Wednesday, September 13, 2017

History of Canadian art... since time immemorial

A special show in conjunction with the opening of the National Gallery of Canada's new Canadian and Indigenous Galleries, from Time Immemorial to 1867, just ended in Ottawa. But the newly reorganized permanent exhibition remains.  I'm kinda loving that "salon" presentation, with scores of works mixed together against a colorful wall. (The Art Gallery of Ontario's 19th century Canadian collection uses a similar presentation).

I recently came across an account by the American science fiction writer Kim Stanley Robinson of a visit to a conference in Ottawa in the 1980s, during which he took in the National Gallery,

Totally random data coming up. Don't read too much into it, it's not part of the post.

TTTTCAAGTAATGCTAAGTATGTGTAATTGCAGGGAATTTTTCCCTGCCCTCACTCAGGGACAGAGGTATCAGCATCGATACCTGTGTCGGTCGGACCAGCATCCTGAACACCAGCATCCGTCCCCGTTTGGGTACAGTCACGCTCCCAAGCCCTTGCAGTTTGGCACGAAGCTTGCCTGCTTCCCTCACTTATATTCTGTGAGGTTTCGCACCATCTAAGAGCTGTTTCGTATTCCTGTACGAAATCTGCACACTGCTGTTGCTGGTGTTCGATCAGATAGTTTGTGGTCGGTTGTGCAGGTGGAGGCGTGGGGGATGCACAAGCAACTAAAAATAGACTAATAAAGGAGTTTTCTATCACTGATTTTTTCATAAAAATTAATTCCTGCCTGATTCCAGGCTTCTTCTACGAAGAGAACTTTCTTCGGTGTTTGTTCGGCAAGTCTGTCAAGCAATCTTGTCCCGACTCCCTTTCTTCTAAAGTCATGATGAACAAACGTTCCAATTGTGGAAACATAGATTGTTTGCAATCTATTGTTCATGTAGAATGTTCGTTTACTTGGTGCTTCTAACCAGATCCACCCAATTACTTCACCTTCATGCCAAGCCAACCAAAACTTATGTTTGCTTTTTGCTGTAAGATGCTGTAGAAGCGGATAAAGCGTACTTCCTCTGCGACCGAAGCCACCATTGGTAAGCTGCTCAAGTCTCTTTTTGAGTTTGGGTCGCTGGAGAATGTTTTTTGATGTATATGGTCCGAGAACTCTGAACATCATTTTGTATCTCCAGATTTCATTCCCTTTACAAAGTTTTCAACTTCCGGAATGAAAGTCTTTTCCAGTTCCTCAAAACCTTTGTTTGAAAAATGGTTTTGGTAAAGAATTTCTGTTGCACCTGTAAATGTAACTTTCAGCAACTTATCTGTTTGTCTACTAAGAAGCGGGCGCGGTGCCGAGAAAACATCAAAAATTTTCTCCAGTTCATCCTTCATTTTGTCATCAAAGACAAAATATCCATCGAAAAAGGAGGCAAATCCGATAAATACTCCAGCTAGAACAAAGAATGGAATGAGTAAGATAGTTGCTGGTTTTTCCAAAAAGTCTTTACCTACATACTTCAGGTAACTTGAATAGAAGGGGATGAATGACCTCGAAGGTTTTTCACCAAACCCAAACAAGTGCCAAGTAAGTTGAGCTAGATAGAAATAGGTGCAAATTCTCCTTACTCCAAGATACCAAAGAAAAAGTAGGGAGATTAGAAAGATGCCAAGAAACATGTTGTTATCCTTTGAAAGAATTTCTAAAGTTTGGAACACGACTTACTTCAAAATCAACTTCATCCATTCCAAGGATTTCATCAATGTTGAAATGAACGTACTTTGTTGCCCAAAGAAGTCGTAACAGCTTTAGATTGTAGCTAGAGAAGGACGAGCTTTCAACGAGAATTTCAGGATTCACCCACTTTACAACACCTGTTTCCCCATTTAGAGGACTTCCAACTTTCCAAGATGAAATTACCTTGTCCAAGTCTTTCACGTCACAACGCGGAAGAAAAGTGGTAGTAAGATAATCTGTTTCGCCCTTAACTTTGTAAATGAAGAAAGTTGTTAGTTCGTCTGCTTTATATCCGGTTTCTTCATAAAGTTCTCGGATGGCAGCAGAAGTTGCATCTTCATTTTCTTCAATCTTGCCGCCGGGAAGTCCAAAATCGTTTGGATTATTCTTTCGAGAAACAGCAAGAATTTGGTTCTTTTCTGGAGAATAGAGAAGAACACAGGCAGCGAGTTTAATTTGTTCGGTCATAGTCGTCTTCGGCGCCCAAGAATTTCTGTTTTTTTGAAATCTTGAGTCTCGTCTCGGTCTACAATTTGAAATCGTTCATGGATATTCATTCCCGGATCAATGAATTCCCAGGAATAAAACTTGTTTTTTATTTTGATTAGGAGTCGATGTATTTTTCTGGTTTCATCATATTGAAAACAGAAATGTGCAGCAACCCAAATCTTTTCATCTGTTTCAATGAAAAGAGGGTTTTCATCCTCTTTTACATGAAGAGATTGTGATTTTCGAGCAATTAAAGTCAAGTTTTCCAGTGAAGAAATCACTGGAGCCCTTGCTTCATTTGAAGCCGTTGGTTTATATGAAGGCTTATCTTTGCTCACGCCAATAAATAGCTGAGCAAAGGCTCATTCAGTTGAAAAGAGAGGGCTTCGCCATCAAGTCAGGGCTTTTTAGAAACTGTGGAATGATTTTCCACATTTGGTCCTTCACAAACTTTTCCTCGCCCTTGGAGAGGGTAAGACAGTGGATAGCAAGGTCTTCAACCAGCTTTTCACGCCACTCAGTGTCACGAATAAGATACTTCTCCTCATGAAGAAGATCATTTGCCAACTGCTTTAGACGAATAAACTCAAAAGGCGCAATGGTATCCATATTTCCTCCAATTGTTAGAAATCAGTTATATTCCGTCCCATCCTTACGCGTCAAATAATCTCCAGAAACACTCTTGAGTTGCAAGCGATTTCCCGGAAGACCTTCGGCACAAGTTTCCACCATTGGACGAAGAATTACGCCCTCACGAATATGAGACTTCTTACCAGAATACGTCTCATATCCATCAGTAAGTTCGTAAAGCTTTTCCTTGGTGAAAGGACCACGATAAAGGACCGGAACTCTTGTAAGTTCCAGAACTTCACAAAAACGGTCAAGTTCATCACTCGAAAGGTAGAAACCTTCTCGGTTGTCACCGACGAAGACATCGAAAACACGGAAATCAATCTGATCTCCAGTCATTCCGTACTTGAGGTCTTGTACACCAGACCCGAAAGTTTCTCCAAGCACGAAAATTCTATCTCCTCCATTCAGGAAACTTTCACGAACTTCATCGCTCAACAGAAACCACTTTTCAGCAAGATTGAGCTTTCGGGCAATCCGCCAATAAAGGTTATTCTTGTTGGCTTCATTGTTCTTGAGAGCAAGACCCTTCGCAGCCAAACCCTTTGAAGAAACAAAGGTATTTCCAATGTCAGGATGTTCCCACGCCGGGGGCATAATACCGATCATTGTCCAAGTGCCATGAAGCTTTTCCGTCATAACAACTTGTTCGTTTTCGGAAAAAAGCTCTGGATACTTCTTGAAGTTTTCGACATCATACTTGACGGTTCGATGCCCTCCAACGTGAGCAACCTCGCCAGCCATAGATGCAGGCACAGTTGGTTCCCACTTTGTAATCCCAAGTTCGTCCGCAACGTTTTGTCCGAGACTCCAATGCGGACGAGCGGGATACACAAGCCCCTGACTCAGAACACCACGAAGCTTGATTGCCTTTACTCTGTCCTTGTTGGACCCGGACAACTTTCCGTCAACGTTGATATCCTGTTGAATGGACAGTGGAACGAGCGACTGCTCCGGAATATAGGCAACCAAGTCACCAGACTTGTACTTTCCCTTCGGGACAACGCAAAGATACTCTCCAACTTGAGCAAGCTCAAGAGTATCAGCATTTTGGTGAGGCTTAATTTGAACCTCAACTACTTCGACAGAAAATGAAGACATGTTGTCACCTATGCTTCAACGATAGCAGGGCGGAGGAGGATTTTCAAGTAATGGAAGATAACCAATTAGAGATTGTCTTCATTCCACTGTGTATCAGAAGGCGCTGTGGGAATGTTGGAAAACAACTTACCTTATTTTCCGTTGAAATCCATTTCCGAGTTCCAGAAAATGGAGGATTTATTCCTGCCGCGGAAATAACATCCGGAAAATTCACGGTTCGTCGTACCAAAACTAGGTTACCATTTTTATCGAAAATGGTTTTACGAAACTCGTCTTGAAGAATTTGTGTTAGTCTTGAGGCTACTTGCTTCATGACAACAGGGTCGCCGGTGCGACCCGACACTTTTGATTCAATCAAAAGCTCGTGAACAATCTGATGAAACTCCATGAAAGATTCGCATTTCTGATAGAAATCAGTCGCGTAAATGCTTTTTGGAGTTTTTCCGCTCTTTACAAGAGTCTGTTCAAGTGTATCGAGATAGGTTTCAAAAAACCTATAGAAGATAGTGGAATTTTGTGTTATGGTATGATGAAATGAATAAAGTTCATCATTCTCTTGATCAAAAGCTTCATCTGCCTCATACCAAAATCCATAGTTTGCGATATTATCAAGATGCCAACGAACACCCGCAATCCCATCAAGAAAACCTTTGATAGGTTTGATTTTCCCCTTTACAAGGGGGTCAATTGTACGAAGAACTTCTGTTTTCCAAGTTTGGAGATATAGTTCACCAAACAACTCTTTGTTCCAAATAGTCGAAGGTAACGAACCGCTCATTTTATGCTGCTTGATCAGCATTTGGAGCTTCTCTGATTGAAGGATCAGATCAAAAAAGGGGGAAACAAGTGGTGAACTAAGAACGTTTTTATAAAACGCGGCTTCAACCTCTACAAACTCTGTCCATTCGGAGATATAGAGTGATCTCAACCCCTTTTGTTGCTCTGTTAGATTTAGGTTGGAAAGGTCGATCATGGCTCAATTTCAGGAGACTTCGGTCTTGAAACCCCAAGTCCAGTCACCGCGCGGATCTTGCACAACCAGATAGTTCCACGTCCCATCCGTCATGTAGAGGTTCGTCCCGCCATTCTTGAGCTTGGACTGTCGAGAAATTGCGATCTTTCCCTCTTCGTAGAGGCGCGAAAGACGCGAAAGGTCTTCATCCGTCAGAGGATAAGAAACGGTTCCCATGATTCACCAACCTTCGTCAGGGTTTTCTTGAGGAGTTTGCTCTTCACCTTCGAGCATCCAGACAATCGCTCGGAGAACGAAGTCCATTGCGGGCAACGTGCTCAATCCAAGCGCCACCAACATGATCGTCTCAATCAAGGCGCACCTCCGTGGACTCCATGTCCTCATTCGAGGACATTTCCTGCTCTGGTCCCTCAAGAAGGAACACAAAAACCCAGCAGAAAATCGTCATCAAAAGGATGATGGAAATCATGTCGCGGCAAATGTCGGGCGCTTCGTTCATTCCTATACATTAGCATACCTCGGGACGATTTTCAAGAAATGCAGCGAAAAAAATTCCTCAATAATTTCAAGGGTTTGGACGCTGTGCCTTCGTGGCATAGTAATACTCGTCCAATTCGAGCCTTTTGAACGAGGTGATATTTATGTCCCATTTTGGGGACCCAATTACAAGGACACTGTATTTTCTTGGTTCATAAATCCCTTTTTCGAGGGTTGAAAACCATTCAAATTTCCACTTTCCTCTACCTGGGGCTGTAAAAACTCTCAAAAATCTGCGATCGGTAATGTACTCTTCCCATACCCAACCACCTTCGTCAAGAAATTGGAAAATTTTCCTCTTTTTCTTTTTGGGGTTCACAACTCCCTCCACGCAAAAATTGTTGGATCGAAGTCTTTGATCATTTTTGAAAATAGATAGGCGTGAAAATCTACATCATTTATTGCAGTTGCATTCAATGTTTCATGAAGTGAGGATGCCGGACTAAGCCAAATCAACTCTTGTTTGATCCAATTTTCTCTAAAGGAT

[I] went to the Europe floor and was really unimpressed. I was in the elevator leaving the building, thinking Poor Canada, so culturally deprived, they have even managed to acquire five bad van Goghs, maybe the five worst van Goghs of all -- when the elevator doors opened on the Canadian floor, revealing several giant canvases of the Group of Seven. I got out there and had one of the most visually stunning hours of my life.  I learned that Canada does not need van Goghs. 
And that was before the "new" National Gallery opened in 1988. I've had an experience like that with the National Gallery's Canadian spaces too -- some pretty terrific stuff there. This exhibit in which indigenous art is made central, women artists get their due, there is more photographic art, and new ideas in layout and presentation are attempted, sounds even better.

Hmm, who is gonna send a writer to Ottawa sometime soon?  
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